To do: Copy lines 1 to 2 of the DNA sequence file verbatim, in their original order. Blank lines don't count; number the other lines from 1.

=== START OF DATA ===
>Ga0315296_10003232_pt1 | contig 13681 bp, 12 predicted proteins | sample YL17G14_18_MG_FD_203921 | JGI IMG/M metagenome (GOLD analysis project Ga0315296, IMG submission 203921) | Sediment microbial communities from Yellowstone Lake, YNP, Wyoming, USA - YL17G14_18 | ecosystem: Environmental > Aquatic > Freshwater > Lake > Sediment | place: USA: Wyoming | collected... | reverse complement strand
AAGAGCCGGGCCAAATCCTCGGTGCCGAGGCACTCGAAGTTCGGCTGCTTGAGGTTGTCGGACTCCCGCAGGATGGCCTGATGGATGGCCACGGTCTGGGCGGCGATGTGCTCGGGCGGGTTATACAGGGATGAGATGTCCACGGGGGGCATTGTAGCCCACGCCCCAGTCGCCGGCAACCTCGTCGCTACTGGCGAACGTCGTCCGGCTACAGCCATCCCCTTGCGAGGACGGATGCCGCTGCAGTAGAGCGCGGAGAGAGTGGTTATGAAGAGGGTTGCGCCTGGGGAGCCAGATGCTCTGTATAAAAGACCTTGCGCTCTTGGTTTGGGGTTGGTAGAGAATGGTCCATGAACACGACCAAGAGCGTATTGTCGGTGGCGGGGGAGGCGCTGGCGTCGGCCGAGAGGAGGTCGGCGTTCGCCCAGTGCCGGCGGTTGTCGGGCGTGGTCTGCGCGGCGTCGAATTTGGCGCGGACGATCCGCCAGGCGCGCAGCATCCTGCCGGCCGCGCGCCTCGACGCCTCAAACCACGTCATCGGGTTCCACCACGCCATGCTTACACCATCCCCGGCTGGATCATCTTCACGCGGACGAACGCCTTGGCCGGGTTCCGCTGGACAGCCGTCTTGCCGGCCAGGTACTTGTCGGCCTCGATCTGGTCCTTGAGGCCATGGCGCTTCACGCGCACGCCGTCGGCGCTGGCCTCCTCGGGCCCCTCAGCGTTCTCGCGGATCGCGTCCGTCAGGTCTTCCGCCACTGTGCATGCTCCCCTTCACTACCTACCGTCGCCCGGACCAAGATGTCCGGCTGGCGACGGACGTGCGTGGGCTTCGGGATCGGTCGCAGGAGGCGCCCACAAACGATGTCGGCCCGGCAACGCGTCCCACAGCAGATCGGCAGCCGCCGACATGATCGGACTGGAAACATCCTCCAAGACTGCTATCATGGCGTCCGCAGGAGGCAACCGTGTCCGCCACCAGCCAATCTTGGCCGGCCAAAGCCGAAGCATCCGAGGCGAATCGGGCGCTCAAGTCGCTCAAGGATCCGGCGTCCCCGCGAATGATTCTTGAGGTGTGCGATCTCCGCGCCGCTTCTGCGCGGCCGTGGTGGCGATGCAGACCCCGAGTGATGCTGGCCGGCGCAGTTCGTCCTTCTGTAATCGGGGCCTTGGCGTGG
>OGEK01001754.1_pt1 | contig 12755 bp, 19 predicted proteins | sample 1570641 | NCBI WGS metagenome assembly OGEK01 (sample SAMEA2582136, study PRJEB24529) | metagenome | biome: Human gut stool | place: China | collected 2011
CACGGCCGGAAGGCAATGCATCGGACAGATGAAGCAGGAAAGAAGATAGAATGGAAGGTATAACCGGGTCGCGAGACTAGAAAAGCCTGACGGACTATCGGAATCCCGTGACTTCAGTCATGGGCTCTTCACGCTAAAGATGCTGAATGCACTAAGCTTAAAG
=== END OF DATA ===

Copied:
>Ga0315296_10003232_pt1 | contig 13681 bp, 12 predicted proteins | sample YL17G14_18_MG_FD_203921 | JGI IMG/M metagenome (GOLD analysis project Ga0315296, IMG submission 203921) | Sediment microbial communities from Yellowstone Lake, YNP, Wyoming, USA - YL17G14_18 | ecosystem: Environmental > Aquatic > Freshwater > Lake > Sediment | place: USA: Wyoming | collected... | reverse complement strand
AAGAGCCGGGCCAAATCCTCGGTGCCGAGGCACTCGAAGTTCGGCTGCTTGAGGTTGTCGGACTCCCGCAGGATGGCCTGATGGATGGCCACGGTCTGGGCGGCGATGTGCTCGGGCGGGTTATACAGGGATGAGATGTCCACGGGGGGCATTGTAGCCCACGCCCCAGTCGCCGGCAACCTCGTCGCTACTGGCGAACGTCGTCCGGCTACAGCCATCCCCTTGCGAGGACGGATGCCGCTGCAGTAGAGCGCGGAGAGAGTGGTTATGAAGAGGGTTGCGCCTGGGGAGCCAGATGCTCTGTATAAAAGACCTTGCGCTCTTGGTTTGGGGTTGGTAGAGAATGGTCCATGAACACGACCAAGAGCGTATTGTCGGTGGCGGGGGAGGCGCTGGCGTCGGCCGAGAGGAGGTCGGCGTTCGCCCAGTGCCGGCGGTTGTCGGGCGTGGTCTGCGCGGCGTCGAATTTGGCGCGGACGATCCGCCAGGCGCGCAGCATCCTGCCGGCCGCGCGCCTCGACGCCTCAAACCACGTCATCGGGTTCCACCACGCCATGCTTACACCATCCCCGGCTGGATCATCTTCACGCGGACGAACGCCTTGGCCGGGTTCCGCTGGACAGCCGTCTTGCCGGCCAGGTACTTGTCGGCCTCGATCTGGTCCTTGAGGCCATGGCGCTTCACGCGCACGCCGTCGGCGCTGGCCTCCTCGGGCCCCTCAGCGTTCTCGCGGATCGCGTCCGTCAGGTCTTCCGCCACTGTGCATGCTCCCCTTCACTACCTACCGTCGCCCGGACCAAGATGTCCGGCTGGCGACGGACGTGCGTGGGCTTCGGGATCGGTCGCAGGAGGCGCCCACAAACGATGTCGGCCCGGCAACGCGTCCCACAGCAGATCGGCAGCCGCCGACATGATCGGACTGGAAACATCCTCCAAGACTGCTATCATGGCGTCCGCAGGAGGCAACCGTGTCCGCCACCAGCCAATCTTGGCCGGCCAAAGCCGAAGCATCCGAGGCGAATCGGGCGCTCAAGTCGCTCAAGGATCCGGCGTCCCCGCGAATGATTCTTGAGGTGTGCGATCTCCGCGCCGCTTCTGCGCGGCCGTGGTGGCGATGCAGACCCCGAGTGATGCTGGCCGGCGCAGTTCGTCCTTCTGTAATCGGGGCCTTGGCGTGG